Las Vegas Casino Bans MassRoots CEO For Cannabis TiesEd MurrietaJune 12, 2017
Wynn banned Isaac Dietrich for his 'source of wealth in the marijuana field.'
Isaac Dietrich, CEO of Denver-based social media platform MassRoots and one the investors who recently purchased controlling interest in High Times magazine and its affiliated businesses, signed up for Wynn Resorts’ Red Card reward program while gambling at the Las Vegas casino last week. Wynn’s Red Card program promises exclusive rates and promotions. Dietrich instead received a red card of a different sort — ejection from the casino.
“I can confirm that I was permanently banned from gambling at Wynn Resorts on June 7, 2017, due to my role as chairman and CEO of a publicly-traded technology company focused on the cannabis sector,” Dietrich told Leafly in an email today.
A ‘Marijuana Related Entity’
In a June 7 email to Wynn Resorts’ compliance officer noting that MassRoots’ stock is traded by many of the same institutions that have holdings in Wynn Resorts, Dietrich explained that MassRoots is a technology company that does not deal directly in cannabis.
A response to Dietrich’s email, apparently from Wynn Resorts’ compliance officer Larry Whelan, begged to differ.
“If I recall correctly, the customer due diligence procedures required by the Wynn Las Vegas compliance program identified your business as a marijuana related entity that derives its income from marijuana businesses. Unfortunately, this puts your source of wealth in the marijuana field – as your business is being paid with proceeds from the sale of marijuana.
“Our regulatory requirements are not limited to identifying businesses that facilitate the sale of marijuana – we are obligated to identify the source of wealth of our customers to ensure the funds have been lawfully earned.
“The ‘state vs. federal’ debate will continue at much higher levels than this email. Until that debate is clearly resolved with respect to the Bank Secrecy Act, the Wynn Las Vegas leadership team has chosen to take the more conservative approach.”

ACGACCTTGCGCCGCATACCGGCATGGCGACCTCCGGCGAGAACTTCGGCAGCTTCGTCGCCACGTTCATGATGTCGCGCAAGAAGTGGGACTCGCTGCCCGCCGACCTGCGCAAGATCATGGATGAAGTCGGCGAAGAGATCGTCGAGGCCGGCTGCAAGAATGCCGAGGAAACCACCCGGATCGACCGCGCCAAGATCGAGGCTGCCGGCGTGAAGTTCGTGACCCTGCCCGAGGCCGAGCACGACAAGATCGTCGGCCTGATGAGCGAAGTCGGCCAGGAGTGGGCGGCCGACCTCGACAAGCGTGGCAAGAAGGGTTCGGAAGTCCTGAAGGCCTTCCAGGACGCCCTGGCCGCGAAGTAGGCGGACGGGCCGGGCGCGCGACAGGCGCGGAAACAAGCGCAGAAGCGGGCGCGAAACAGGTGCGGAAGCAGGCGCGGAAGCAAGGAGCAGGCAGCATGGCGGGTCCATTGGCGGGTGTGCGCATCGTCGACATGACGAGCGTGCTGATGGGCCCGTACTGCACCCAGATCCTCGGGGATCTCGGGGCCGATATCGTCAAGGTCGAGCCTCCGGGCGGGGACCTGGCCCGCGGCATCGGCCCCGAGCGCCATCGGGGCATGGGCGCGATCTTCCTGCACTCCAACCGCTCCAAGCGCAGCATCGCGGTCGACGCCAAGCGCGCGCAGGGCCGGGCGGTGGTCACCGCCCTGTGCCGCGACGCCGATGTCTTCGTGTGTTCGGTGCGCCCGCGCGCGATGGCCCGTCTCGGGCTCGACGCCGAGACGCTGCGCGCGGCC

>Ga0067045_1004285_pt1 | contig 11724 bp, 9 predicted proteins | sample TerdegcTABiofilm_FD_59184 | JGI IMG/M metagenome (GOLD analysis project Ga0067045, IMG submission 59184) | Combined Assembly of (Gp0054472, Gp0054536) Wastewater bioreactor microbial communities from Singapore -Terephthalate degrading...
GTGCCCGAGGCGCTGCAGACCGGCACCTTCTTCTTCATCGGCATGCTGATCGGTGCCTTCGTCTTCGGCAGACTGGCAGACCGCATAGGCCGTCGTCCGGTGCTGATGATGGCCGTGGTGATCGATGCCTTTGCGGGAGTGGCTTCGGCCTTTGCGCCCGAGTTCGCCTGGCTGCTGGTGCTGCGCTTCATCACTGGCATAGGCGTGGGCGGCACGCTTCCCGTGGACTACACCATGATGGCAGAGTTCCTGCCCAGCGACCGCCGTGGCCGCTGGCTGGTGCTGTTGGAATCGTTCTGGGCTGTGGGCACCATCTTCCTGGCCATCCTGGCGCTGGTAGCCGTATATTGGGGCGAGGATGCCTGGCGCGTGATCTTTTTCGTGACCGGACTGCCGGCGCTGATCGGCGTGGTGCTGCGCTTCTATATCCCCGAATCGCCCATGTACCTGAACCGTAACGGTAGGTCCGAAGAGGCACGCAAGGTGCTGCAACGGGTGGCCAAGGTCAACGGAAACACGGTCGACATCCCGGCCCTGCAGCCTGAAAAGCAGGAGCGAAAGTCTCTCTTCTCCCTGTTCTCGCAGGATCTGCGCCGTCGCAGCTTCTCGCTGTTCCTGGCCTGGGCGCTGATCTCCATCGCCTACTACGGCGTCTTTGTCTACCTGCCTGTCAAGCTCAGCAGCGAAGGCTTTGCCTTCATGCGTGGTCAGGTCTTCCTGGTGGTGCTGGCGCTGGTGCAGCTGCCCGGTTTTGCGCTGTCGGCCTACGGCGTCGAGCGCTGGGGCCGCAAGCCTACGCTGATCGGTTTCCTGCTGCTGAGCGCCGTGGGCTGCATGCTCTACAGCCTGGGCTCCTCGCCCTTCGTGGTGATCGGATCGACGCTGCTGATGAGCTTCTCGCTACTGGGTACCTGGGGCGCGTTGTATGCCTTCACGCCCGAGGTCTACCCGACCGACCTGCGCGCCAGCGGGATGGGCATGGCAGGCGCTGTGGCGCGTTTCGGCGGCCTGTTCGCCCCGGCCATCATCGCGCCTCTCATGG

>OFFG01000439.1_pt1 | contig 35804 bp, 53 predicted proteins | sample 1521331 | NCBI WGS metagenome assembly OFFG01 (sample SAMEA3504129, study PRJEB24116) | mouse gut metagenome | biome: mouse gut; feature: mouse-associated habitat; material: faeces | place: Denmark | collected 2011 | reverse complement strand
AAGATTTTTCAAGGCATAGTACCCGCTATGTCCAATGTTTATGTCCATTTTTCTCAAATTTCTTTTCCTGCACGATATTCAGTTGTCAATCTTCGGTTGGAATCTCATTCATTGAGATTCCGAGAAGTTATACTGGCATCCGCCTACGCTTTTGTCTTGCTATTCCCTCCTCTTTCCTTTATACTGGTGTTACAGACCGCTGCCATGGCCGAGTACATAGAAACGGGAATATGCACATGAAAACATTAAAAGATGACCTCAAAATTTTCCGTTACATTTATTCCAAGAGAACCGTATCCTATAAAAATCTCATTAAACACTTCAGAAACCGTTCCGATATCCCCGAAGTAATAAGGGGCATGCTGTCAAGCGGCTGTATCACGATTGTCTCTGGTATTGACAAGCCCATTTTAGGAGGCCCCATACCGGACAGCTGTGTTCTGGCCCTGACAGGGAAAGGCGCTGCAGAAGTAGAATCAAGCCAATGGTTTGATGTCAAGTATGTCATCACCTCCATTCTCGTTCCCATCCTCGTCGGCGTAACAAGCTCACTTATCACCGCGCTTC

Your Business Model is Cannabis, Right?
Leafly was unable to independently confirm the email from Whelan to Dietrich. Michael Weaver, Wynn’s senior vice president of marketing and communications, responded to Leafy’s questions, saying, “As a matter of policy, we do not comment on our guests.” Weaver did not address the email’s authenticity and did not respond to follow-up email and telephone questions about the Wynn’s compliance program practices or the due diligence cited in the email attributed to Whelan.
The email attributed to Whelan left the door open for Dietrich to appeal his ban from Wynn’s casino.
“If we’ve misunderstood your business model, please feel free to share that information with me and I’ll be happy to review,” the email attributed to Whelan said.
According to MassRoots’ investor relations information, the publicly traded company “is one of the largest technology platforms for the regulated cannabis industry,” enabling consumers to make educated cannabis purchasing decisions through community-driven reviews.
Trade Show Visitors = Money Launderers?
The American Gaming Association, a national trade group representing the $240 billion U.S. casino industry, instituted its anti-money laundering compliance program last year. The program was intended to combat money laundering and terrorist financing in compliance with the federal Bank Secrecy Act. Recently updated anti-money laundering compliance best practices are detailed here.
Dietrich’s running afoul of anti-money laundering compliance at the Wynn casino over the source of his income comes as recreational cannabis sales are set to begin throughout Nevada on July 1.
If the Wynn’s policy becomes active among other resorts, it could cause some interesting conflicts, as Las Vegas has become the defacto capital of cannabis industry trade shows. The annual MJ Biz Conference, America’s largest cannabis trade show, is held there every November. Last year the show attracted more than 10,000 attendees. This year it moves to the Las Vegas Convention Center and is expected to draw upwards of 14,000 guests. That’s a lot of visitors to ban from the casino floor.